Persistent Link:
http://hdl.handle.net/10150/291940
Title:
Marriage transaction in contemporary China
Author:
Fang, Ying, 1965-
Issue Date:
1990
Publisher:
The University of Arizona.
Rights:
Copyright © is held by the author. Digital access to this material is made possible by the University Libraries, University of Arizona. Further transmission, reproduction or presentation (such as public display or performance) of protected items is prohibited except with permission of the author.
Abstract:
This thesis challenges the notion that China was a dowry society. The majority of the population before 1949 practiced indirect dowry, which is the goods originated from the groom's family as brideprice and terminated in the new conjugal household as dowry, after a possible deduction by the bride's father. In post-revolutionary China the brideprice component of indirect dowry was elaborated as a result of change in social and economic structures. In post-revolutionary China, brideprice prevails in rural areas and "thoussaou" dominates in urban areas. Household structure, unit of production, patrilocality in addition to women's labor value contribute to the different practices. Household structure may determine the form of marriage transaction in spite of the existence of other factors. The strong correlation between women's high labor value and brideprice does not hold true every time. Neolocal residence and nuclear family should be advocated if brideprice is to be eliminated.
Type:
text; Thesis-Reproduction (electronic)
Keywords:
Anthropology, Cultural.
Degree Name:
M.A.
Degree Level:
masters
Degree Program:
Graduate College; Anthropology
Degree Grantor:
University of Arizona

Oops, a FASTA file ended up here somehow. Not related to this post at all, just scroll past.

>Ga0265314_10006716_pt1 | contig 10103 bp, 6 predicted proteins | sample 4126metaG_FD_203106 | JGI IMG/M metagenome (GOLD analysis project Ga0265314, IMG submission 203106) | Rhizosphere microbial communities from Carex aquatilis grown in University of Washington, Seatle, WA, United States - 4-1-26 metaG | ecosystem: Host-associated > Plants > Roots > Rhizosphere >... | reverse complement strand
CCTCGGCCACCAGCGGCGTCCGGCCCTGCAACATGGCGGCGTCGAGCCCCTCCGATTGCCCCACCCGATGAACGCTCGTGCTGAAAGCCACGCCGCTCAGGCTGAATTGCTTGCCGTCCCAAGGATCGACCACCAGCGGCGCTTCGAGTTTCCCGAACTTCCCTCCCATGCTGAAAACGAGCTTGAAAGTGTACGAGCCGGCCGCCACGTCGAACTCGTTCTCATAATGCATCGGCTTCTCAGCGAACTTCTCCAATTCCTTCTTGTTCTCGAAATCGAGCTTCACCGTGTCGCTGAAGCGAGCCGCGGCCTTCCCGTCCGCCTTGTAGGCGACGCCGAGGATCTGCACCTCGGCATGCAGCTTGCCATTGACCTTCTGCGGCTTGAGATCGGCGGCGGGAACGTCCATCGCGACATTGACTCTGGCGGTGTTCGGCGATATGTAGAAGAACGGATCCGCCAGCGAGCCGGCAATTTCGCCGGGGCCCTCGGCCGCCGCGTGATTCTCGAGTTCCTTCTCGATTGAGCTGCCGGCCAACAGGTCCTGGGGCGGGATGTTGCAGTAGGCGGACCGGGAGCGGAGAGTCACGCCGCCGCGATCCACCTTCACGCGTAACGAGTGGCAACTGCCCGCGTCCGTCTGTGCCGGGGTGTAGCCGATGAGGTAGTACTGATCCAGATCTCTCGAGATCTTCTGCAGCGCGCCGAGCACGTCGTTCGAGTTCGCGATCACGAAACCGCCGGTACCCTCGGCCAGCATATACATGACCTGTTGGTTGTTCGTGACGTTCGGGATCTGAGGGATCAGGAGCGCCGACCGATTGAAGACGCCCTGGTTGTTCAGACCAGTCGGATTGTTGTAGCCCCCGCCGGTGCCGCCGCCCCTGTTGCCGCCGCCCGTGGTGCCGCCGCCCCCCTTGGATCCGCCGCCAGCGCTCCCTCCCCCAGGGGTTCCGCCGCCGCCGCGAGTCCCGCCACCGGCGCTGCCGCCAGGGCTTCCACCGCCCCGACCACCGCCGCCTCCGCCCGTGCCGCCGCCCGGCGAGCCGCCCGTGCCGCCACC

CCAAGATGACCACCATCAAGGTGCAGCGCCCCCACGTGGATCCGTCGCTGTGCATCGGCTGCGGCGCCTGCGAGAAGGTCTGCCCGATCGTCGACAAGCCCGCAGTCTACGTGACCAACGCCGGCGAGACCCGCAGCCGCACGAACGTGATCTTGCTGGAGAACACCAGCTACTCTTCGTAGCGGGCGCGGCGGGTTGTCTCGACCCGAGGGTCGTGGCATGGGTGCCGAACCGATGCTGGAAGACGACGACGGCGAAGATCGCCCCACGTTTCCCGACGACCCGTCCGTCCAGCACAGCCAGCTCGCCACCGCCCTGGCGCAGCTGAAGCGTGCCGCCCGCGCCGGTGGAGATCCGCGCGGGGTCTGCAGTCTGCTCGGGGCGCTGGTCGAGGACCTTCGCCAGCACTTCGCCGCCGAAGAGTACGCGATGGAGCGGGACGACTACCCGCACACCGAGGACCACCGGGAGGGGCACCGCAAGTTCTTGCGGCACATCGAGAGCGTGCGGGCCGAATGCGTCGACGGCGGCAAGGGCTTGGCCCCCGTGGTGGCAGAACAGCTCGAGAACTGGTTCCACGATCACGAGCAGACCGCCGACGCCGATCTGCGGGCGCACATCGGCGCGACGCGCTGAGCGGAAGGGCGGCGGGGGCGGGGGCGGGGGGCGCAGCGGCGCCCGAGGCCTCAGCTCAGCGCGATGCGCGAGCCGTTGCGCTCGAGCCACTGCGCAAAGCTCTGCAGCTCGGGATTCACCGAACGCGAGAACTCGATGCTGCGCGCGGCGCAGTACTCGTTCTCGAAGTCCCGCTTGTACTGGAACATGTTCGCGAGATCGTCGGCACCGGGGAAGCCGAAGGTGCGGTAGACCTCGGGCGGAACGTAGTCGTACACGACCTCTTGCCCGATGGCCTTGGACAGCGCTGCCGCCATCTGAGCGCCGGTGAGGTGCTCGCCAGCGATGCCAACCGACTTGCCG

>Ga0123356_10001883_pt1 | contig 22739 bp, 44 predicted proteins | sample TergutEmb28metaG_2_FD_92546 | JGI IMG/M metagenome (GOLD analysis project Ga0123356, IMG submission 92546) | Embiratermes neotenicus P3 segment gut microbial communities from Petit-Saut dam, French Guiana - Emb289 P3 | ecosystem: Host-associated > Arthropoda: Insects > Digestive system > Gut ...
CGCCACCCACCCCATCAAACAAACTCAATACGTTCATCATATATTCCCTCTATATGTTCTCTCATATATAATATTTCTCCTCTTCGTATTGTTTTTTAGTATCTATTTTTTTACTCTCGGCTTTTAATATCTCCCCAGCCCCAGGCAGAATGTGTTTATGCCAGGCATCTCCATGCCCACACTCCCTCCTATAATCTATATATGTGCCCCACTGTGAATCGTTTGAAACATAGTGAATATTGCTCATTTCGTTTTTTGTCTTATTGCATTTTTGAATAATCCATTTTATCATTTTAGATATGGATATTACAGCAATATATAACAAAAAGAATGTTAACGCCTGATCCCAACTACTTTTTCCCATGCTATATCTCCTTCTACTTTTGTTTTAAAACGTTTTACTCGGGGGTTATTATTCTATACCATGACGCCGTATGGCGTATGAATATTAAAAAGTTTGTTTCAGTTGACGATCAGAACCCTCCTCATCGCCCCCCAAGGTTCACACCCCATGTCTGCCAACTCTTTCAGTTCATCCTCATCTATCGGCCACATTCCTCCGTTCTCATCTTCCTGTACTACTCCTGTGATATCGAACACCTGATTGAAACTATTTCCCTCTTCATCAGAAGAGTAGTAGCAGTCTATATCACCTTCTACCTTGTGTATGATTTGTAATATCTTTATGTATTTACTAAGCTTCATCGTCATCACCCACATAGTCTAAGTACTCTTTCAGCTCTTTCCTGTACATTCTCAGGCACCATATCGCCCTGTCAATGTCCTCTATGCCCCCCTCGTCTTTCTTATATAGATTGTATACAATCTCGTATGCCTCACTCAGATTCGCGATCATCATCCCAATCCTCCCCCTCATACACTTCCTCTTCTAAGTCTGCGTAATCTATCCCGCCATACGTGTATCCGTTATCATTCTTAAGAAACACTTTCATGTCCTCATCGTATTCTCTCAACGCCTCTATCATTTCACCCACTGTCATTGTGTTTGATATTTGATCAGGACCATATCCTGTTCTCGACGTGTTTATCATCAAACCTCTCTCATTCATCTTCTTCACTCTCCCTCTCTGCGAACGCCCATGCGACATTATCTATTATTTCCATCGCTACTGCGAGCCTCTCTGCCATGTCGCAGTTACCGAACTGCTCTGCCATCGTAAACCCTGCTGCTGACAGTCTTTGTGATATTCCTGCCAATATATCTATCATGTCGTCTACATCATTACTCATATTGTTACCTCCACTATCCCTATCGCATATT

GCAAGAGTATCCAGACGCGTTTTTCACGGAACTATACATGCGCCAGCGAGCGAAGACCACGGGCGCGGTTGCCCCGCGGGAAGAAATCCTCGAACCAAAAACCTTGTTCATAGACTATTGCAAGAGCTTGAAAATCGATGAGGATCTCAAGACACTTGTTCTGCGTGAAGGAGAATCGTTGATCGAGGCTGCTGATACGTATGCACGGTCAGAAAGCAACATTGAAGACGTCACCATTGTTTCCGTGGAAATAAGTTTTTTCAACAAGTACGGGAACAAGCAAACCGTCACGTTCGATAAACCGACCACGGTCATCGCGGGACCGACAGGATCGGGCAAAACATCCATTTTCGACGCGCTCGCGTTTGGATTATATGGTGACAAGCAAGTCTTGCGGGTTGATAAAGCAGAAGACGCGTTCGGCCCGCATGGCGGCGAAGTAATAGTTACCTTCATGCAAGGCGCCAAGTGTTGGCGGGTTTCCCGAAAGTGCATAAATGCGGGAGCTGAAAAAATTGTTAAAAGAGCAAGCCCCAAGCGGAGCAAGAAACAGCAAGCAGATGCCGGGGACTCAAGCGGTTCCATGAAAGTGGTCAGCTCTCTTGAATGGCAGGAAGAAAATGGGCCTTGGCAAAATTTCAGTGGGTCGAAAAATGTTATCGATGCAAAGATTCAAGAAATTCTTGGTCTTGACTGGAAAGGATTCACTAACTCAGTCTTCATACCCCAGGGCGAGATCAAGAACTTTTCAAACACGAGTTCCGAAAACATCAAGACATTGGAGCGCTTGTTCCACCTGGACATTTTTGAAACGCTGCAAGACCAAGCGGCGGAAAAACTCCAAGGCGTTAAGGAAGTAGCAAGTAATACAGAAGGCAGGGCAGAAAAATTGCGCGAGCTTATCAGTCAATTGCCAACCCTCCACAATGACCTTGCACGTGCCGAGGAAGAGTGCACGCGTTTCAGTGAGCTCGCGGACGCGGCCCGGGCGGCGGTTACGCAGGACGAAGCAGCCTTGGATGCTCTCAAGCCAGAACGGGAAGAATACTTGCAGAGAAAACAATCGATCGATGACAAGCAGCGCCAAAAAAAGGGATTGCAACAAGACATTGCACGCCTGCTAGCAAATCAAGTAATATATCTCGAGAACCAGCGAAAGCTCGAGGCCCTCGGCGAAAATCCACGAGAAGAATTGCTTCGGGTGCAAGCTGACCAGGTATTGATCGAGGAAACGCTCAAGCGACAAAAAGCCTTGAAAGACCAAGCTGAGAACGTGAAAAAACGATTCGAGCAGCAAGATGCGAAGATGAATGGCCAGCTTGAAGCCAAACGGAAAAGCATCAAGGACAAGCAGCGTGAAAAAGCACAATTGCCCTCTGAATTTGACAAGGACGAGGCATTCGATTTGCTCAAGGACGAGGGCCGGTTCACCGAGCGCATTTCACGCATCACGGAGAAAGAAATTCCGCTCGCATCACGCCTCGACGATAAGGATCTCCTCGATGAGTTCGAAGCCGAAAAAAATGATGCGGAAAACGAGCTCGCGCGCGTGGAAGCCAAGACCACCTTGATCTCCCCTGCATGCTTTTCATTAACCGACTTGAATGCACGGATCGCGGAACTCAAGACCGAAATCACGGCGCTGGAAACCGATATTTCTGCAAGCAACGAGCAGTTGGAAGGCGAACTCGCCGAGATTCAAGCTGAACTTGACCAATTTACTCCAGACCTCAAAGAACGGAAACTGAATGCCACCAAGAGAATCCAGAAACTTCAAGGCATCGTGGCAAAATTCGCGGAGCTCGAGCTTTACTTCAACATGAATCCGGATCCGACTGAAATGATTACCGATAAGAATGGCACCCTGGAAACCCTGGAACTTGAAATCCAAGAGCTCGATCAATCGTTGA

Advisor:
Schlegel, Alice

Full metadata record

DC FieldValue Language
dc.language.isoen_USen_US
dc.titleMarriage transaction in contemporary Chinaen_US
dc.creatorFang, Ying, 1965-en_US
dc.contributor.authorFang, Ying, 1965-en_US
dc.date.issued1990en_US
dc.publisherThe University of Arizona.en_US
dc.rightsCopyright © is held by the author. Digital access to this material is made possible by the University Libraries, University of Arizona. Further transmission, reproduction or presentation (such as public display or performance) of protected items is prohibited except with permission of the author.en_US
dc.description.abstractThis thesis challenges the notion that China was a dowry society. The majority of the population before 1949 practiced indirect dowry, which is the goods originated from the groom's family as brideprice and terminated in the new conjugal household as dowry, after a possible deduction by the bride's father. In post-revolutionary China the brideprice component of indirect dowry was elaborated as a result of change in social and economic structures. In post-revolutionary China, brideprice prevails in rural areas and "thoussaou" dominates in urban areas. Household structure, unit of production, patrilocality in addition to women's labor value contribute to the different practices. Household structure may determine the form of marriage transaction in spite of the existence of other factors. The strong correlation between women's high labor value and brideprice does not hold true every time. Neolocal residence and nuclear family should be advocated if brideprice is to be eliminated.en_US
dc.typetexten_US
dc.typeThesis-Reproduction (electronic)en_US
dc.subjectAnthropology, Cultural.en_US
thesis.degree.nameM.A.en_US
thesis.degree.levelmastersen_US
thesis.degree.disciplineGraduate Collegeen_US
thesis.degree.disciplineAnthropologyen_US
thesis.degree.grantorUniversity of Arizonaen_US
dc.contributor.advisorSchlegel, Aliceen_US
dc.identifier.proquest1340257en_US
dc.identifier.bibrecord.b26239486en_US
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